Isabel Allende’s La casa de los espíritus: Between the Chronicle, the Testimonial, and the Love Story

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Editor: Lawrence J. Trudeau
Publisher: Gale, part of Cengage Group
Document Type: Critical essay
Length: 3,709 words

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[(essay date 1989) In the following essay, Espadas traces the literary sources that influenced The House of the Spirits. She explains that Allende drew on chronicles of discovery, such as early Spanish texts in the Americas; women’s testimonial narratives, such as those by Clara and Alba; and the basic framework of a love story to present multiple views of a familial history, as well as Chilean social values.]

The extraordinary commercial success of Isabel Allende’s first novel and its subsequently rapid translation into English have made it one of the most widely discussed works of the past five years. In addition, the decline of the so-called “Boom” authors has left something of a vacuum from which new voices have been able to emerge. As a result, Allende’s first and second novels have not only had a forum, but one that has included a widely diverse number of critics, ranging from the newspaper reviews of Alexander Coleman in the New York Times and Tom Butler in the Wilmington News Journal, reviews and articles in popular magazines such as Vogue, Newsweek and the Saturday Review of Literature, a review in the Madrid-based literary newspaper Insula, as well as scholarly critical studies in many of the leading professional journals in Spanish or World Literature: Revista Iberoamericana, Texto Crítico, Contemporary Literature, Revista de Crítica Literaria Latinomericana, or Ideologies & Literature.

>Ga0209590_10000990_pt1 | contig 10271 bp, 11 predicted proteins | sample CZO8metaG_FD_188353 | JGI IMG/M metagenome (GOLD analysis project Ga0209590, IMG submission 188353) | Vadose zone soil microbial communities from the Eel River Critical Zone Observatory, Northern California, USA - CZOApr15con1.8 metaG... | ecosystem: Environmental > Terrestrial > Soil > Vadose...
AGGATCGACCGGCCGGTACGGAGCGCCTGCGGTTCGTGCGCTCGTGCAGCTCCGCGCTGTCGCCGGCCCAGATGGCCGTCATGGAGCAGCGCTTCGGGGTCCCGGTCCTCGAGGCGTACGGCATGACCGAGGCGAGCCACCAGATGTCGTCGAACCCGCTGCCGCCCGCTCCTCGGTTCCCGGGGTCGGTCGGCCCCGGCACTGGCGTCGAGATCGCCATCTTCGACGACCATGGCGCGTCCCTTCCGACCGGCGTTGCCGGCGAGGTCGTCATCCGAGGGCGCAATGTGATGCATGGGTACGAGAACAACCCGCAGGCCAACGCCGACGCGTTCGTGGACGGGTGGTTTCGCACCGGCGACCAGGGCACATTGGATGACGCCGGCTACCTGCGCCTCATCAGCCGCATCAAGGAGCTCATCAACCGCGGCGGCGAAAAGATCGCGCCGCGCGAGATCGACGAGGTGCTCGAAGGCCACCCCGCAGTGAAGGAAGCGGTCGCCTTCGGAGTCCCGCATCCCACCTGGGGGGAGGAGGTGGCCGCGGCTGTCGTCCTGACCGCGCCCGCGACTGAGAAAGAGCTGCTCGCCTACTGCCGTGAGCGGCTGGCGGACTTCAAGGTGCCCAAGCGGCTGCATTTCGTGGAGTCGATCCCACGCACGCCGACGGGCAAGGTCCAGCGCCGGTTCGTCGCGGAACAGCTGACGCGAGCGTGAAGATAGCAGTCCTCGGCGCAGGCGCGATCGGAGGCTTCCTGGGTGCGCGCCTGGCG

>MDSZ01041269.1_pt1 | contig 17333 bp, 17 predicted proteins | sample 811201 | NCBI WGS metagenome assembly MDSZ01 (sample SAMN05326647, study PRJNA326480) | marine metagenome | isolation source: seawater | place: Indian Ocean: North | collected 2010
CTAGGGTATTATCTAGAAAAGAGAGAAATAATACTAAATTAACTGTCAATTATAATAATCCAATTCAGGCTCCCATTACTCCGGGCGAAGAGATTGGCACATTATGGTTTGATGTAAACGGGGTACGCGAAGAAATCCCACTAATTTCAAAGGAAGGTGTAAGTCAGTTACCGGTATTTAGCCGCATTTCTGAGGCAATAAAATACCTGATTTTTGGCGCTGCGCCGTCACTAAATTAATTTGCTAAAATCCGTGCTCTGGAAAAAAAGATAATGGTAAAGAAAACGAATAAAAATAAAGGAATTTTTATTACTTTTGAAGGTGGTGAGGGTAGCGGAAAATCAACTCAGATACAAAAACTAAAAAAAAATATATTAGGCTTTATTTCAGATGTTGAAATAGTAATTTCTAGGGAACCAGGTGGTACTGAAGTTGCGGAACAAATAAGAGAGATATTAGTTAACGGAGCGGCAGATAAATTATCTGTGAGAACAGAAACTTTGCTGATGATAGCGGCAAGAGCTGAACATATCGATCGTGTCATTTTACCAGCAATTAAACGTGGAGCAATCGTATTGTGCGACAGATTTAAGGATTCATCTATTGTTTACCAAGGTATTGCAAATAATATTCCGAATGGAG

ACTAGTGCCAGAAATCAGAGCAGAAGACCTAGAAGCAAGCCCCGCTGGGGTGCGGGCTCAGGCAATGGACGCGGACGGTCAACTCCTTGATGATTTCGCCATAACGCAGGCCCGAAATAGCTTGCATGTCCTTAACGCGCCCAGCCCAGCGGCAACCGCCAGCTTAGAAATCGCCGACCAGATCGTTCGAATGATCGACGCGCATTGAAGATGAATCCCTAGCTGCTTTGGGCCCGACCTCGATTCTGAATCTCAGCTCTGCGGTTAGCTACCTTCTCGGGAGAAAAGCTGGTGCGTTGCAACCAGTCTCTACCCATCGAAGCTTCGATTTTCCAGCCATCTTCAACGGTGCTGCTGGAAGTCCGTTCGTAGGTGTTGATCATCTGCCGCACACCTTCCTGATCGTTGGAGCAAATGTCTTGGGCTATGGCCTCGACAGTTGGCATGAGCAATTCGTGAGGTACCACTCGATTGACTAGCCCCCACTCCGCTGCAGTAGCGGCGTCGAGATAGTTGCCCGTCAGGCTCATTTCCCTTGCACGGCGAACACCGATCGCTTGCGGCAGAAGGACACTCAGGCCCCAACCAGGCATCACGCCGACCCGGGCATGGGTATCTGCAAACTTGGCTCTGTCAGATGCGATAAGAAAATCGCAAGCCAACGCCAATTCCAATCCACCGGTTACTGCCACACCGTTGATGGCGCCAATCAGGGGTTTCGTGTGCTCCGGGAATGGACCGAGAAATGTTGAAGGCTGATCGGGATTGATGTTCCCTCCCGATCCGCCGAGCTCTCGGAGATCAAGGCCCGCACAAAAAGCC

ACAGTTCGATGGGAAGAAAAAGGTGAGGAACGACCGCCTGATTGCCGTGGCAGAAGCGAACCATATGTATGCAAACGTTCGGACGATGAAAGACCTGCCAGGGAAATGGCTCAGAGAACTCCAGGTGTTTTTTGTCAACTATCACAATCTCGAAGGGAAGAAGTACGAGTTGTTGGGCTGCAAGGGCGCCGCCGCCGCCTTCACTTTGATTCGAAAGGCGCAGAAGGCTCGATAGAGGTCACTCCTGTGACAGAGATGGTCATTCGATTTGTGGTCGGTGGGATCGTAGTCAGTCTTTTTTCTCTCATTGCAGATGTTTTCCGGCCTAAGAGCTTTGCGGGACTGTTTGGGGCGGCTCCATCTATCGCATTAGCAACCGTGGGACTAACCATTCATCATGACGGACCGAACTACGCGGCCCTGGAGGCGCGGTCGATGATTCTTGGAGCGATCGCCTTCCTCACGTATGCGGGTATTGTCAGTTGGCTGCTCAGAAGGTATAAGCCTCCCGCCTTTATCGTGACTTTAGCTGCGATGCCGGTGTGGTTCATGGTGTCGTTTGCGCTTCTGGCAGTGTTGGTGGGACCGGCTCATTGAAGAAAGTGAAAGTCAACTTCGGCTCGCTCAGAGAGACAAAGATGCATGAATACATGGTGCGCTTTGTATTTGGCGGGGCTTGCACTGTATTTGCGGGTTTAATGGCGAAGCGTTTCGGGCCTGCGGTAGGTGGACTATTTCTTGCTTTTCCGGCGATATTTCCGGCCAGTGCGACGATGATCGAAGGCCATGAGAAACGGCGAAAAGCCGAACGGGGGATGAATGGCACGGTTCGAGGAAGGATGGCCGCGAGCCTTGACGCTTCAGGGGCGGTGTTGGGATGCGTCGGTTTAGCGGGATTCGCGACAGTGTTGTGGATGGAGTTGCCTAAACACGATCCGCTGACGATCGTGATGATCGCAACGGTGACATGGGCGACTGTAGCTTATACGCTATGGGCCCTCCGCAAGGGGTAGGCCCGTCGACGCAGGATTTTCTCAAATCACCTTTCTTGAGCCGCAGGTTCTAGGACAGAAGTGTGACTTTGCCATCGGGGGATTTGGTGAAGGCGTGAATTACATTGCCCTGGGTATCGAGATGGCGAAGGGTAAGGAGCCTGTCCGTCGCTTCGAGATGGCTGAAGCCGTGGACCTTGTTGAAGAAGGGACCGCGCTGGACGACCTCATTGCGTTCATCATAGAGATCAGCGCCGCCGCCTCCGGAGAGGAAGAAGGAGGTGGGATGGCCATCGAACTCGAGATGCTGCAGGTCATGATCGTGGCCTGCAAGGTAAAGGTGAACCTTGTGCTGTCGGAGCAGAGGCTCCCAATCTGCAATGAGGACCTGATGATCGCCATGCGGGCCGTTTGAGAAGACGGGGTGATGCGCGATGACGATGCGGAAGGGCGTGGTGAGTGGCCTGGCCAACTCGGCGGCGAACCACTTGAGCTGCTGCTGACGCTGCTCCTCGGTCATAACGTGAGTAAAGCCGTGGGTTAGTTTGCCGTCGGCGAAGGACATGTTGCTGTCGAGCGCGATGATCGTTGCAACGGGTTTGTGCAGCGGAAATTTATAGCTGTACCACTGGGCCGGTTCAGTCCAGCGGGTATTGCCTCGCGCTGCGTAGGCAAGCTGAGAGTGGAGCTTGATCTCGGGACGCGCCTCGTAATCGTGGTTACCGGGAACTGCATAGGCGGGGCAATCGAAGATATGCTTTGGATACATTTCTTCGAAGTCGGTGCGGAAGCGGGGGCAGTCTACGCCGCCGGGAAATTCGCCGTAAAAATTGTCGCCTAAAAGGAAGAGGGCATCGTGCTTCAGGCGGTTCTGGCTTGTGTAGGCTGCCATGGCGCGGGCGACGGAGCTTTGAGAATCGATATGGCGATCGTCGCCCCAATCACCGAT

An examination of much of the extant bibliography brought to light some overwhelming trends. One is the rather striking division into “camps” of defenders and detractors. Very few critics seem to be unaffected by the novel, whether to praise or pan it. Secondly, many of the laudatory critics appeared to be unsure as to exactly how the novel should be evaluated in relation to other Latin American writers, particularly the male members of the Boom generation. Often the term “derivative” is used (or implied) to describe Allende’s work by those least favorable, while her originality and her blend of magical realism with social critique is praised by others.

In this paper, this latter specific issue will be considered, since it appears that part of the divergence in reacting to this novel does indeed rest on the novel’s similarity to, as well as difference from, the magical realist works of her male counterparts. In addition, the novel’s scope and blending of novelistic subgenre make it difficult to categorize neatly, again leading to a somewhat disconcerted reaction among the critics.

The first subgenre upon which Allende draws in the construction of her novelistic universe is the chronicle, which is a narration of events in chronological order, one usually concerned with the larger aspects of history, and often with a pronounced patriotic or nationalistic flavor. From this general concept are derived aspects of the chronicle of discovery and the family chronicle, both of which enjoy a long history in Latin American writing.

As Doris Sommer points out, chronicles of discovery, “those first Spanish texts in America are far from a coherent or self-identical canon,” but rather...

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Gale Document Number: GALE|H1100116485